# Python Graph

Python Graph: In Computer Science and Mathematics, a Graph is a pictorial representation of a group of objects or elements where some elements are connected using the links. A graph is the network of vertices (also known as nodes) that may or may not be interconnected. These vertices are connected using a path or a line known as an edge. We will be discussing a lot related to the terms used in the Graph and its various functionalities in this section. We will be discovering various things, such as creating a graph and adding several data elements to the Graph using Python programming.

Let’s start with a basic difference between directed and undirected graphs. If the edges in Graph have a specific flow direction, where the direction edge is known as an arc called Graph is directed. At the same time, the Graph with no specified directions is said to be undirected.

Graph plays a significant role in Data Science and it is often practiced in solving real-world problems. Various sectors depend on the Graph and its theories and principles, including molecular studies in chemistry and biology, maps, networks, recommender systems, and a lot.

These are some basic operations we are going to perform on graphs in the following sections.

1. Displaying Vertices of the graph.
2. Displaying Edges of the graph.
5. Creating a Graph.

We can implement a Graph with the help of Python Dictionary data structures. We will represent the graph vertices as the dictionary keys and the edges as the values associated with each key in the dictionary.

Let’s have a look at the graph shown below:

As we can observe in the above graph

```Vertices = {p, q, r, s, t}
Edges = {pq, pr, qs, rs, st}```

In Python, the above graph can be represented in the syntax, as shown below:

```# Creating a dictionary using the graph elements
my_graph = {"p" : ["q","r"],
"q" : ["p", "s"],
"r" : ["p", "s"],
"s" : ["t"],
"t" : ["s"]
}
# Printing the final graph
print("This is my graph: \n", my_graph) ```

The above snippet of code should produce an Output, as shown below:

```This is my graph:
{'p': ['q', 'r'], 'q': ['p', 's'], 'r': ['p', 's'], 's': ['t'], 't': ['s']}```

### Displaying Vertices of the Graph

We can display the vertices of the graph by finding the keys of the graph dictionary using the keys() method. Let’s have a look at the following example:

```class my_graph:
def __init__(self, g_dict = None):
if g_dict is None:
g_dict = []
self.g_dict = g_dict
# Geting the keys of the dictionary
def myVertices(self):
return list(self.g_dict.keys())
# Creating a dictionary using the graph elements
my_graph_elements = {
"p" : ["q","r"],
"q" : ["p", "s"],
"r" : ["p", "s"],
"s" : ["t"],
"t" : ["s"]
}
x = my_graph(my_graph_elements)
print("The Vertices of my graph: \n", x.myVertices()) ```

The above snippet of code should produce an Output, as shown below:

```The Vertices of my graph:
['p', 'q', 'r', 's', 't']```

### Displaying Edges of the Graph

It is slightly hard to find the edges of a graph than to find the vertices because we need to find each of the vertices pairs that hold an edge in between them. Thus, we can build an empty list holding the edges and then we can iterate through the edge values linked with each of the vertices. Then, we will get the complete list holding the different group of edges originated from the vertices. Let's have a look at an example given below:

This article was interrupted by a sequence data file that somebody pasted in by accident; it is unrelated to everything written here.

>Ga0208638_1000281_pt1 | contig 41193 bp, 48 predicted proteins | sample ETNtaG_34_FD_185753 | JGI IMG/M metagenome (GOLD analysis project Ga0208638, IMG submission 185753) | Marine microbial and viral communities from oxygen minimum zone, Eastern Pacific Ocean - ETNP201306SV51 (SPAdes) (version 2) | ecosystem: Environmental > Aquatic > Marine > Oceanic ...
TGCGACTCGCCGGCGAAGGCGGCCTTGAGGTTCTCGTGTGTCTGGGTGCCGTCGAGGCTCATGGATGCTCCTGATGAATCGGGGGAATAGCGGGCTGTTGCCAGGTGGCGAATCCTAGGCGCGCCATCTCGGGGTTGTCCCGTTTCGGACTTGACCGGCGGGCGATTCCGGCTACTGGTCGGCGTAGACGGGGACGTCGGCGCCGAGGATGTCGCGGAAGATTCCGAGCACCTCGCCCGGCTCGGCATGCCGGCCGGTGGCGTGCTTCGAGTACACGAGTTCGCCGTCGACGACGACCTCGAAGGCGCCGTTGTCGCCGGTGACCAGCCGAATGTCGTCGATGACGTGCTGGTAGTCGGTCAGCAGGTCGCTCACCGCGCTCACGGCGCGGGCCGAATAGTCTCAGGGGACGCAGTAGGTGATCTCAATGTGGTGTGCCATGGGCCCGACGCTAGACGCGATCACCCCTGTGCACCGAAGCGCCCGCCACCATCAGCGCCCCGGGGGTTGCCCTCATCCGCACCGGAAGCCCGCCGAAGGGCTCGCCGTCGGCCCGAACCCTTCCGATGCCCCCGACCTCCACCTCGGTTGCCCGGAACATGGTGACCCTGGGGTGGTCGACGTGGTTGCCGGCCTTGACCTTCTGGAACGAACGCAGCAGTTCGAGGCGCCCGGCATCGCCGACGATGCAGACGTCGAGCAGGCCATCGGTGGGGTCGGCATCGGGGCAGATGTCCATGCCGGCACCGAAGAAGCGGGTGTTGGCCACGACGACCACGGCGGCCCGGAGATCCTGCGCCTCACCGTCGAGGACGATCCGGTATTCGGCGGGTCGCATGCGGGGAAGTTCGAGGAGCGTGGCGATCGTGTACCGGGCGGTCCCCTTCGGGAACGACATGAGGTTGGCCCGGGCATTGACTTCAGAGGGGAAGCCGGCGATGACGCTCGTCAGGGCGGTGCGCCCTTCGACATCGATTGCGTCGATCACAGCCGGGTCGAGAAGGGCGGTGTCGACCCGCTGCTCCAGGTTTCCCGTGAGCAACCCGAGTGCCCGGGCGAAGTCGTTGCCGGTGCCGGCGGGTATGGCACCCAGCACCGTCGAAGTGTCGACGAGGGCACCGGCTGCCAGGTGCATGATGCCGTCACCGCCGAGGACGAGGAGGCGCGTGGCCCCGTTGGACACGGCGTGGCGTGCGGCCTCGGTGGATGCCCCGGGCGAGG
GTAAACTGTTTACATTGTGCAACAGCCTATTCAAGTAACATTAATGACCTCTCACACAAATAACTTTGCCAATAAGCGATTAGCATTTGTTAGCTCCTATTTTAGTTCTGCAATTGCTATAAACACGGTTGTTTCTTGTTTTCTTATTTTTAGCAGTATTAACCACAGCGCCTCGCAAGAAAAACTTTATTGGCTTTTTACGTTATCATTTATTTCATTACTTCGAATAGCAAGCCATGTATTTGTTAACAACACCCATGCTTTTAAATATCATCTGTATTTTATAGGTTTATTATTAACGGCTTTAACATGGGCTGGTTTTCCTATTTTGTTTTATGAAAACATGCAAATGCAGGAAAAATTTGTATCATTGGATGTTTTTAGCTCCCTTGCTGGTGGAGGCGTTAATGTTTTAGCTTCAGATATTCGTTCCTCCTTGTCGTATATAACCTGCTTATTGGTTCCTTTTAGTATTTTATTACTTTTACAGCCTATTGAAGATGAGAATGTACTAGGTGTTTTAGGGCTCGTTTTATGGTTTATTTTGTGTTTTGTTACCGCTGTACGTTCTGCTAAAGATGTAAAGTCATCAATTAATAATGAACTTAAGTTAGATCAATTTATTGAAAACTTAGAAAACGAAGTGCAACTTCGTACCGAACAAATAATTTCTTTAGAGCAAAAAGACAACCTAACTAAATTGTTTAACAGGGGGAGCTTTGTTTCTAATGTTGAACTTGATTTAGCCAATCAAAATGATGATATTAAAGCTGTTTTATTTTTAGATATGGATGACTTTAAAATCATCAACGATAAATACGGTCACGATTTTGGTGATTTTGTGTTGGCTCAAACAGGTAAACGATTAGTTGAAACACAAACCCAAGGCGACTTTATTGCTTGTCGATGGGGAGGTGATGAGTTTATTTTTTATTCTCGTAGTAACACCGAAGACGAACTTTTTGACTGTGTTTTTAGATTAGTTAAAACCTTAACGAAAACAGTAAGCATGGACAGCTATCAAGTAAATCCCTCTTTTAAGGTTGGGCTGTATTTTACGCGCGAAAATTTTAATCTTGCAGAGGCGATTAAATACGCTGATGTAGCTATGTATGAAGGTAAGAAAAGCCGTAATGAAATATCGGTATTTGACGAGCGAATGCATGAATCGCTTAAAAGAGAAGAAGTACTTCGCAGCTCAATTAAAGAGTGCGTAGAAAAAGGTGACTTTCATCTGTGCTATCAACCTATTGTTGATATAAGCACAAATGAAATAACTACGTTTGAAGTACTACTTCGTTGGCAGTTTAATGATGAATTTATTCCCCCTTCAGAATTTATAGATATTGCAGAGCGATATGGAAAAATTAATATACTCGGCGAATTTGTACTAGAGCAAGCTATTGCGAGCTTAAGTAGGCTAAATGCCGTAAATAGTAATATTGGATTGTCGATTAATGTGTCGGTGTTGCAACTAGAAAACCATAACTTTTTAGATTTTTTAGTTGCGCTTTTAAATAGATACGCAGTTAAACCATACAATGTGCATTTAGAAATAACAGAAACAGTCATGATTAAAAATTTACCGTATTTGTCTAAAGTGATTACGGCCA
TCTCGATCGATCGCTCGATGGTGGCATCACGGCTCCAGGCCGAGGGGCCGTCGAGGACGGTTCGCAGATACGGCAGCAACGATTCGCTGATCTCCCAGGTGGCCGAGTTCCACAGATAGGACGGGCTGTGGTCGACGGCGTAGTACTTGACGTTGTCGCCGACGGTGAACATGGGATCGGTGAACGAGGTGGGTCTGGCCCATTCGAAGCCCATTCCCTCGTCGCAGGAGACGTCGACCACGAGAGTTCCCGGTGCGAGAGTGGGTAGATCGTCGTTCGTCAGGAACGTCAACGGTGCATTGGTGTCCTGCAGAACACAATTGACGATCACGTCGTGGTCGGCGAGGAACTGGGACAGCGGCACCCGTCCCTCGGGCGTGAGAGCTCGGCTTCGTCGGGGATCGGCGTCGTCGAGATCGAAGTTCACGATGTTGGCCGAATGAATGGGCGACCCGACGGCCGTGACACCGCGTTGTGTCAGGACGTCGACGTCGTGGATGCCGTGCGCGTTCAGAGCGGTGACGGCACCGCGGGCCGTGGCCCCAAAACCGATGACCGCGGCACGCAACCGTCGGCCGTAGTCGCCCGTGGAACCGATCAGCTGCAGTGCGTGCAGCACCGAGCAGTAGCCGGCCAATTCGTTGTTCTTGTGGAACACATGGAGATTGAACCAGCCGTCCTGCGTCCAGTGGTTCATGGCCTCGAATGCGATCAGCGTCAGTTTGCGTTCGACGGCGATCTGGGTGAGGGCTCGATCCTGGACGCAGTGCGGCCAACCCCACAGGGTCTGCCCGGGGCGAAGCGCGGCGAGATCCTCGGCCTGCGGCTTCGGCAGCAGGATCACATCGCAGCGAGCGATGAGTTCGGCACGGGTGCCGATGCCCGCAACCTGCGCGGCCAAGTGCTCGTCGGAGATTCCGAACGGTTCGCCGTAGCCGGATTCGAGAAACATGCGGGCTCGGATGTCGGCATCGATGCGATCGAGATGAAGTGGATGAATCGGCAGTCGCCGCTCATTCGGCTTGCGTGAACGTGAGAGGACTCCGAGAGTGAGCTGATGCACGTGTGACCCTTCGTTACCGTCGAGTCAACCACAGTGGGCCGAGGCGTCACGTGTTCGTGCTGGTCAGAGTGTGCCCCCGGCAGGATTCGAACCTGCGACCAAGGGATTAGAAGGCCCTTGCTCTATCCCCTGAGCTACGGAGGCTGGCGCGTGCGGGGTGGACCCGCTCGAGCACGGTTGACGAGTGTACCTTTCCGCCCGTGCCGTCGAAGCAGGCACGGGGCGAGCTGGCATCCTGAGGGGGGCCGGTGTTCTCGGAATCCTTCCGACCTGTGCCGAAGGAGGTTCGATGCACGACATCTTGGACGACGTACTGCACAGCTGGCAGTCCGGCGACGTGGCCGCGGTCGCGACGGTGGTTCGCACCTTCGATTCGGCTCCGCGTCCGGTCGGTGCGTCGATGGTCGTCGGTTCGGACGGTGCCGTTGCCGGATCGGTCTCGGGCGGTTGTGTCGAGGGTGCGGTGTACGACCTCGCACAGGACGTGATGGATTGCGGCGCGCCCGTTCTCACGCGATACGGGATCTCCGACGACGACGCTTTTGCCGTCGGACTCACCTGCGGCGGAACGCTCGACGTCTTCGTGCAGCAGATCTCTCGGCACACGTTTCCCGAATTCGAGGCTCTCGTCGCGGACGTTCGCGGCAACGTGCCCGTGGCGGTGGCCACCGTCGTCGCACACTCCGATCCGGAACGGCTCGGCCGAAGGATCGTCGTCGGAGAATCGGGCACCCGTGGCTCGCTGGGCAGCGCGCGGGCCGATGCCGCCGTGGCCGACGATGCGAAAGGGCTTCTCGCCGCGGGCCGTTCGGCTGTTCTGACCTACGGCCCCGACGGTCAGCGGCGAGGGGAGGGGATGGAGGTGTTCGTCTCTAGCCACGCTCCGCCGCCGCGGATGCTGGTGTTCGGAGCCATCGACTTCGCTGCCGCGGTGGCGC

```class my_graph:
def __init__(self, g_dict = None):
if g_dict is None:
g_dict = {}
self.g_dict = g_dict
def my_edges(self):
return self.find_my_edges()
# Finding the distinct list of edges
def find_my_edges(self):
edge_name = []
for vertx in self.g_dict:
for next_vrtx in self.g_dict[vertx]:
if {next_vrtx, vertx} not in edge_name:
edge_name.append({vertx, next_vrtx})
return edge_name
# Creating a dictionary using the graph elements
my_graph_elements = {
"p" : ["q","r"],
"q" : ["p", "s"],
"r" : ["p", "s"],
"s" : ["t"],
"t" : ["s"]
}
x = my_graph(my_graph_elements)
print("The Edges of my graph: \n", x.my_edges()) ```

The above snippet of code should produce an Output, as shown below:

```The Edges of my graph:
[{'q', 'p'}, {'p', 'r'}, {'s', 'q'}, {'s', 'r'}, {'s', 't'}]```

### Inserting a Vertex

We can add a vertex by adding a key to the graph dictionary. Let’s have a look at an example shown below:

```class my_graph:
def __init__(self, g_dict = None):
if g_dict is None:
g_dict = {}
self.g_dict = g_dict
def get_Vertices(self):
return list(self.g_dict.keys())
# Adding the vertex as a key
if vertx not in self.g_dict:
self.g_dict[vertx] = []
# Creating a dictionary using the graph elements
my_graph_elements = {
"p" : ["q","r"],
"q" : ["p", "s"],
"r" : ["p", "s"],
"s" : ["t"],
"t" : ["s"]
}
x = my_graph(my_graph_elements)
print("The Vertices of the graph: \n", x.get_Vertices()) ```

The above snippet of code should produce an Output, as shown below:

```The Vertices of the graph:
['p', 'q', 'r', 's', 't', 'u']```

### Inserting an Edge

The process of adding an edge to a current graph involves the following procedure:

• First of all, we need to treat the new vertex as a tuple.
• Then, we need to validate if any edge is already present.

If no edge is present there, we can add one as shown in the following example:

```class my_graph:
def __init__(self, g_dict = None):
if g_dict is None:
g_dict = {}
self.g_dict = g_dict
def my_edges(self):
return self.find_edges()
my_edge = set(my_edge)
(vrtx_a, vrtx_b) = tuple(my_edge)
if vrtx_a in self.g_dict:
self.g_dict[vrtx_a].append(vrtx_b)
else:
self.g_dict[vrtx_a] = [vrtx_b]
# Listing the edge names
def find_edges(self):
edge_name = []
for vertx in self.g_dict:
for next_vrtx in self.g_dict[vertx]:
if {next_vrtx, vertx} not in edge_name:
edge_name.append({vertx, next_vrtx})
return edge_name
# Creating a dictionary using the graph elements
my_graph_elements = {
"p" : ["q","r"],
"q" : ["p", "s"],
"r" : ["p", "s"],
"s" : ["t"],
"t" : ["s"]
}
x = my_graph(my_graph_elements)
```The Edges of my graph: